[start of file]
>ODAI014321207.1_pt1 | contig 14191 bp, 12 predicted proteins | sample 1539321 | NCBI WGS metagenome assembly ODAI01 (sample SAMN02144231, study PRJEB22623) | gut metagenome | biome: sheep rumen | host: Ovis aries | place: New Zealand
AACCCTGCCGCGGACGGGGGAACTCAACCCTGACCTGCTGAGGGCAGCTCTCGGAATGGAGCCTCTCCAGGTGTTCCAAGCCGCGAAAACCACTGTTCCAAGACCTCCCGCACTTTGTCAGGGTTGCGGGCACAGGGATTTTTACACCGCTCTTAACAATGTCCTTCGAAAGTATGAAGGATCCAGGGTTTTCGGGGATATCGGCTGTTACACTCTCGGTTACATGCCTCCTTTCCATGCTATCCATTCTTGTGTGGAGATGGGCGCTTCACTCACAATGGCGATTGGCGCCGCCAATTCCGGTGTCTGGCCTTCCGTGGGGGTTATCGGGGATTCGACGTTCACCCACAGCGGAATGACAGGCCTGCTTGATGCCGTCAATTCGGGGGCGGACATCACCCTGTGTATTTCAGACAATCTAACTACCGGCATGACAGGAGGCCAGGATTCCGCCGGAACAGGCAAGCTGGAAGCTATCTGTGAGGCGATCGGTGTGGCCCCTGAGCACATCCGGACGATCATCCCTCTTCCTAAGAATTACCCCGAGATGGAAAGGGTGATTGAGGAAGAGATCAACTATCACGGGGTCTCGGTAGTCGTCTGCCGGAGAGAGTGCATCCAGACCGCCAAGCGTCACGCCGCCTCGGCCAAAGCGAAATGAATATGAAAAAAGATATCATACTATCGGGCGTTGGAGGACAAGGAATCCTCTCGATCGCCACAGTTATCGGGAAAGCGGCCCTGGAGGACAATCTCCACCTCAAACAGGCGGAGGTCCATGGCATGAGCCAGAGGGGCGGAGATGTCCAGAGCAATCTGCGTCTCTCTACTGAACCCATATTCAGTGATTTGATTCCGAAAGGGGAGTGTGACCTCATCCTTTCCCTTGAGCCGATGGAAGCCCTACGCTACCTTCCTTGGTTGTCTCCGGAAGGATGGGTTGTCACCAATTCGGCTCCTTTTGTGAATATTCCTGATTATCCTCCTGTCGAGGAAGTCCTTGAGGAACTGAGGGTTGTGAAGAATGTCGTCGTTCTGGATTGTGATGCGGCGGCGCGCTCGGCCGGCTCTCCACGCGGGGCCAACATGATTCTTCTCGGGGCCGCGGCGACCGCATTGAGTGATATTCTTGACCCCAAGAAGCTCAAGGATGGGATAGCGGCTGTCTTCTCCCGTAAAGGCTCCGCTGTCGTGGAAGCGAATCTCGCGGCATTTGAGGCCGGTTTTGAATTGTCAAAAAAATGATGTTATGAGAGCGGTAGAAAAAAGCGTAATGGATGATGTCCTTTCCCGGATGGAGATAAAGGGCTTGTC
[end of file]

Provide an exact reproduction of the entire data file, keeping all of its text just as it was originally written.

>ODAI014321207.1_pt1 | contig 14191 bp, 12 predicted proteins | sample 1539321 | NCBI WGS metagenome assembly ODAI01 (sample SAMN02144231, study PRJEB22623) | gut metagenome | biome: sheep rumen | host: Ovis aries | place: New Zealand
AACCCTGCCGCGGACGGGGGAACTCAACCCTGACCTGCTGAGGGCAGCTCTCGGAATGGAGCCTCTCCAGGTGTTCCAAGCCGCGAAAACCACTGTTCCAAGACCTCCCGCACTTTGTCAGGGTTGCGGGCACAGGGATTTTTACACCGCTCTTAACAATGTCCTTCGAAAGTATGAAGGATCCAGGGTTTTCGGGGATATCGGCTGTTACACTCTCGGTTACATGCCTCCTTTCCATGCTATCCATTCTTGTGTGGAGATGGGCGCTTCACTCACAATGGCGATTGGCGCCGCCAATTCCGGTGTCTGGCCTTCCGTGGGGGTTATCGGGGATTCGACGTTCACCCACAGCGGAATGACAGGCCTGCTTGATGCCGTCAATTCGGGGGCGGACATCACCCTGTGTATTTCAGACAATCTAACTACCGGCATGACAGGAGGCCAGGATTCCGCCGGAACAGGCAAGCTGGAAGCTATCTGTGAGGCGATCGGTGTGGCCCCTGAGCACATCCGGACGATCATCCCTCTTCCTAAGAATTACCCCGAGATGGAAAGGGTGATTGAGGAAGAGATCAACTATCACGGGGTCTCGGTAGTCGTCTGCCGGAGAGAGTGCATCCAGACCGCCAAGCGTCACGCCGCCTCGGCCAAAGCGAAATGAATATGAAAAAAGATATCATACTATCGGGCGTTGGAGGACAAGGAATCCTCTCGATCGCCACAGTTATCGGGAAAGCGGCCCTGGAGGACAATCTCCACCTCAAACAGGCGGAGGTCCATGGCATGAGCCAGAGGGGCGGAGATGTCCAGAGCAATCTGCGTCTCTCTACTGAACCCATATTCAGTGATTTGATTCCGAAAGGGGAGTGTGACCTCATCCTTTCCCTTGAGCCGATGGAAGCCCTACGCTACCTTCCTTGGTTGTCTCCGGAAGGATGGGTTGTCACCAATTCGGCTCCTTTTGTGAATATTCCTGATTATCCTCCTGTCGAGGAAGTCCTTGAGGAACTGAGGGTTGTGAAGAATGTCGTCGTTCTGGATTGTGATGCGGCGGCGCGCTCGGCCGGCTCTCCACGCGGGGCCAACATGATTCTTCTCGGGGCCGCGGCGACCGCATTGAGTGATATTCTTGACCCCAAGAAGCTCAAGGATGGGATAGCGGCTGTCTTCTCCCGTAAAGGCTCCGCTGTCGTGGAAGCGAATCTCGCGGCATTTGAGGCCGGTTTTGAATTGTCAAAAAAATGATGTTATGAGAGCGGTAGAAAAAAGCGTAATGGATGATGTCCTTTCCCGGATGGAGATAAAGGGCTTGTC